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In learning a new programming language, I find it most difficult to know what to skip and what to take a closer look at. I don’t need to learn what loops and conditionals are for the twentieth time, but I do need to learn how they are different in Swift.

I appreciate that even Apple sometimes leaves some Lorem Ipsum in their teaching documents. 🙈 This one roughly translates to “search for ‘Label’, drag it to the screen and center it”.

I asked Cooper if he wanted to do some pair programming, but so far he’s not into the idea.

Oh this one’s nice! Because the compiler knows that `officeLightState` is a `LightState`, I can switch through the values as `.on` and `.off` instead of having to write `LightState.on` and `LightState.off`. 🙌

Coming from JavaScript, the syntax seems unusual, yet just the kind of “refreshingly different” I am looking for. I was unreasonably excited when they showed off `.filter` and `.map` in the WWDC-video. 🤓

The first day of my three week vacation is also the first day I am digging into Swift and native iOS development. After almost exclusively working in React and React Native for a few years, I need to understand how native app-development is different.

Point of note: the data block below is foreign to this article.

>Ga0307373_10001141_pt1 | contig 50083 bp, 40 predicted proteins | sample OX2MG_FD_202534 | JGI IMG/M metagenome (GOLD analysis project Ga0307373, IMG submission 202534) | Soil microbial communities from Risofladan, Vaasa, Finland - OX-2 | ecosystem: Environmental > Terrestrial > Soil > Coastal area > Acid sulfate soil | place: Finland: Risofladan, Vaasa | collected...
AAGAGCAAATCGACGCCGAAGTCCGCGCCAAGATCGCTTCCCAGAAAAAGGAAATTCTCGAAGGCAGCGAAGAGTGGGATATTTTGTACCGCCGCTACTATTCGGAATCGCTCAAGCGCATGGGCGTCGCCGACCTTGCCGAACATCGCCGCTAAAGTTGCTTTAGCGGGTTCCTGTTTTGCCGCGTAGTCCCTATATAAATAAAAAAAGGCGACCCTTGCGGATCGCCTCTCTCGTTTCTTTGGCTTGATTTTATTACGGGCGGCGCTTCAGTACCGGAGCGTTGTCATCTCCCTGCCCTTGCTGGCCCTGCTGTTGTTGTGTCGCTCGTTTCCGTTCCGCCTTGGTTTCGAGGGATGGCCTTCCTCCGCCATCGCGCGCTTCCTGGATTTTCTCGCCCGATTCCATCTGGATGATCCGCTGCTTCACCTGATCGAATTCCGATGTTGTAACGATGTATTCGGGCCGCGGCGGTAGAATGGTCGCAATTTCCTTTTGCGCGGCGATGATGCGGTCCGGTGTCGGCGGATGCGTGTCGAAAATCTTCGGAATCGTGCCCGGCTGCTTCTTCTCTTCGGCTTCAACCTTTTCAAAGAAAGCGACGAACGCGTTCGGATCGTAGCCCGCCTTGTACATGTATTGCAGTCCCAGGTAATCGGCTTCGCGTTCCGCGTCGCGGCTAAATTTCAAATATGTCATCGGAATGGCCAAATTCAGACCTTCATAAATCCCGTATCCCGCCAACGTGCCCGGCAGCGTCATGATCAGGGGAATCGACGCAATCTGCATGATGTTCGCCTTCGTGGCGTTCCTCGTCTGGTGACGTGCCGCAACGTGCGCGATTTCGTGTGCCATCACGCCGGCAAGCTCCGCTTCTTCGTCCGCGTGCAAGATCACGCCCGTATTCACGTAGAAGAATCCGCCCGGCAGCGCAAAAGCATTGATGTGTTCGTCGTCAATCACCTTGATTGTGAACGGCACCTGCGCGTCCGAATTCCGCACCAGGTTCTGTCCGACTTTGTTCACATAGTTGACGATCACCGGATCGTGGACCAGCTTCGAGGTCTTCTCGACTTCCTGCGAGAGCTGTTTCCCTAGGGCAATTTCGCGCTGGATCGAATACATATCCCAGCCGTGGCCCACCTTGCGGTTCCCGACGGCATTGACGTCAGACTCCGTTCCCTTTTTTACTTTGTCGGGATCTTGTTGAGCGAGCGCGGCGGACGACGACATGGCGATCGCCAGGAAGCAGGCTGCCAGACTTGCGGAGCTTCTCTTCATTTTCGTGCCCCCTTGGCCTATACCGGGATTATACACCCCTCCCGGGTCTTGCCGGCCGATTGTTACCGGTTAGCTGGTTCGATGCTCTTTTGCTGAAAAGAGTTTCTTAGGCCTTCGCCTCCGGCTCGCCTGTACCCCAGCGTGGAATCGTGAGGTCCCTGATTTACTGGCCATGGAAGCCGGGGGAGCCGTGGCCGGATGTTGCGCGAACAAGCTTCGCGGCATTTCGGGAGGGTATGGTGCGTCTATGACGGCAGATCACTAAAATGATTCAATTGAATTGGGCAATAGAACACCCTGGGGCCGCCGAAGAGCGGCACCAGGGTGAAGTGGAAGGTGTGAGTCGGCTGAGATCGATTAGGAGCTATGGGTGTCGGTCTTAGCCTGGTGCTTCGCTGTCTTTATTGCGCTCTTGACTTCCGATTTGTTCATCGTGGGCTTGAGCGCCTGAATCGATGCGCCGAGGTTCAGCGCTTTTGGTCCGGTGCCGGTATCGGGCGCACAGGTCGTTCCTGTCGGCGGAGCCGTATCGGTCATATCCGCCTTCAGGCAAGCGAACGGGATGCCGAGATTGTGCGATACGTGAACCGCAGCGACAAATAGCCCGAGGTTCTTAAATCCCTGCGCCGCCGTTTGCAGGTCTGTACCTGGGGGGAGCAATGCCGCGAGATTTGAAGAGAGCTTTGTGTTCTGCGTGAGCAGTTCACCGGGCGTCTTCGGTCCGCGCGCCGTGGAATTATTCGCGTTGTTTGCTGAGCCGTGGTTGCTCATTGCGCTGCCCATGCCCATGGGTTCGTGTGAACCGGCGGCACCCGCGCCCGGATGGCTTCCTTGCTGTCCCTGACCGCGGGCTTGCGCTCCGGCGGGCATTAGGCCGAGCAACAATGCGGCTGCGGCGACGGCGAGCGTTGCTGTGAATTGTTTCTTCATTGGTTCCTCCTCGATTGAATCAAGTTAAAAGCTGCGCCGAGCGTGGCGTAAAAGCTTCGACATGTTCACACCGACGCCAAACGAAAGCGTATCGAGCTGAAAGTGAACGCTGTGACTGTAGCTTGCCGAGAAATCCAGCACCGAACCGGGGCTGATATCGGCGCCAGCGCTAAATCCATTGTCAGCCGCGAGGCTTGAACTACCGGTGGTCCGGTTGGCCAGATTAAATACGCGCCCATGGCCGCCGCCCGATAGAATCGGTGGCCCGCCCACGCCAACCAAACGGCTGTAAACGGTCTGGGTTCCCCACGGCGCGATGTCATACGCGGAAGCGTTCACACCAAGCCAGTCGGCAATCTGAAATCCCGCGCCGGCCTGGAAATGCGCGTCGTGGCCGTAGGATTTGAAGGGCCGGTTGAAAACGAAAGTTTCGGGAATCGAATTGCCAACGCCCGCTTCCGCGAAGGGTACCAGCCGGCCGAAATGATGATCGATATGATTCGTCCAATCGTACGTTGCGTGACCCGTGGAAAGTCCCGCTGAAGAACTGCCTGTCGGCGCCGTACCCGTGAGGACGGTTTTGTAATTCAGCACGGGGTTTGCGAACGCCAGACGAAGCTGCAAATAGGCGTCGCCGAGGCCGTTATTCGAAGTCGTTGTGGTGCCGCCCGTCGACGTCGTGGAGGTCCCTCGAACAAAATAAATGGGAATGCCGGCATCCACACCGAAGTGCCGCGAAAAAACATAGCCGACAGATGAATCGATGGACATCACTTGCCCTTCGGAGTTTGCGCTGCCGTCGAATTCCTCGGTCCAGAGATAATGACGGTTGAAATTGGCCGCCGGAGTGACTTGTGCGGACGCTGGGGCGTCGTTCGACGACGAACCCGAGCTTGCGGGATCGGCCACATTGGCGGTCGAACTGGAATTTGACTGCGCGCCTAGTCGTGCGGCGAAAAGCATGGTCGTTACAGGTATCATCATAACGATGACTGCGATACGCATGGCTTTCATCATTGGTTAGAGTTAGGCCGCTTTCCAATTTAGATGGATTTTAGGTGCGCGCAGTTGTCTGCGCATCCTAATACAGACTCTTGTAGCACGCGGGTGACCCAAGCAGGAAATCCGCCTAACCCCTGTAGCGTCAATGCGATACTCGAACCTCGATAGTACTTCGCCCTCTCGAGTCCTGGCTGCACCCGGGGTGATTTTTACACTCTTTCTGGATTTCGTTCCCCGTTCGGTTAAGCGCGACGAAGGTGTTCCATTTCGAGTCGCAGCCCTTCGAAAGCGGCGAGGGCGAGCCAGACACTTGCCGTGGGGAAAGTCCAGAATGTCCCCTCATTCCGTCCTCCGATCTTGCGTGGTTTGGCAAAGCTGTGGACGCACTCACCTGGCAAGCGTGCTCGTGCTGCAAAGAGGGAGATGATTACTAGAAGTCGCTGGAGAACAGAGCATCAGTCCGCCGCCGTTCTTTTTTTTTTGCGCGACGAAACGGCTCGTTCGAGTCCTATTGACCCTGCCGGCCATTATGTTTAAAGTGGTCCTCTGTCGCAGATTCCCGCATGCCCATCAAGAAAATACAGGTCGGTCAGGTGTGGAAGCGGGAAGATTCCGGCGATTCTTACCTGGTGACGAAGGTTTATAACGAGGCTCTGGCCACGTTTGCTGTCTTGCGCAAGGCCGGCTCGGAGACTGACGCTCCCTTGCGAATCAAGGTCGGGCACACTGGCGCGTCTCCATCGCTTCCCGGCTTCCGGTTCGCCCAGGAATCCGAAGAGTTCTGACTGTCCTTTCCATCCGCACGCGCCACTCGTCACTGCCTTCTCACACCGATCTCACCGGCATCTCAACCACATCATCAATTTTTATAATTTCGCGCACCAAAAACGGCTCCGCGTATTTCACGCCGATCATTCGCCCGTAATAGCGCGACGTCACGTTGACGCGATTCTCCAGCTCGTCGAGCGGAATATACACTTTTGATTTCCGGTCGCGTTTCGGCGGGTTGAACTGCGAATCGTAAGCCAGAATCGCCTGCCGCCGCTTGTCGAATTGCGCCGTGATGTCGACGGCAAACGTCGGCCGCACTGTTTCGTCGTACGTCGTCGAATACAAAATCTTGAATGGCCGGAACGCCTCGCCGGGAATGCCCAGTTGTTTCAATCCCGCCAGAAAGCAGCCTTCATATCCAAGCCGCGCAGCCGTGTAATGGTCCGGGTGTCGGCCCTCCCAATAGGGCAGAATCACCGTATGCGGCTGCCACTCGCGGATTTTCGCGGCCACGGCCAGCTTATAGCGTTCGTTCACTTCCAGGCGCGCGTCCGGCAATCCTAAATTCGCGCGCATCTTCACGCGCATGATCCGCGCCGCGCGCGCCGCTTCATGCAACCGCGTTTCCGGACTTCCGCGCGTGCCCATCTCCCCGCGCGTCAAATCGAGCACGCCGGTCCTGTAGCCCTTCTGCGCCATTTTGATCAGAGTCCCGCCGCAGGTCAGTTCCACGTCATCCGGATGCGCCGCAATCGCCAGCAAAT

Starting off with Apple’s own documentation:

We’re hosting a friend from Australia for the weekend, and she adorably pronounces “Wi-Fi” as if it were a single word.

“Can I have the password to your Whiffy?”

I didn’t know if she was trying to be flirty.

After having worked in React Native for a few months, I am itching to write a proper native iOS-app in Swift. Oh hey there Mastodon-API, what a nice coincidence.

Mastodon seems very refreshing so far. Most of the accounts I followed on birdsite are not on here (yet), so I get to discover much more interesting people to follow.

Wait it _is_ called “following” here, right?

Mastodon

Server run by the main developers of the project 🐘 It is not focused on any particular niche interest - everyone is welcome as long as you follow our code of conduct!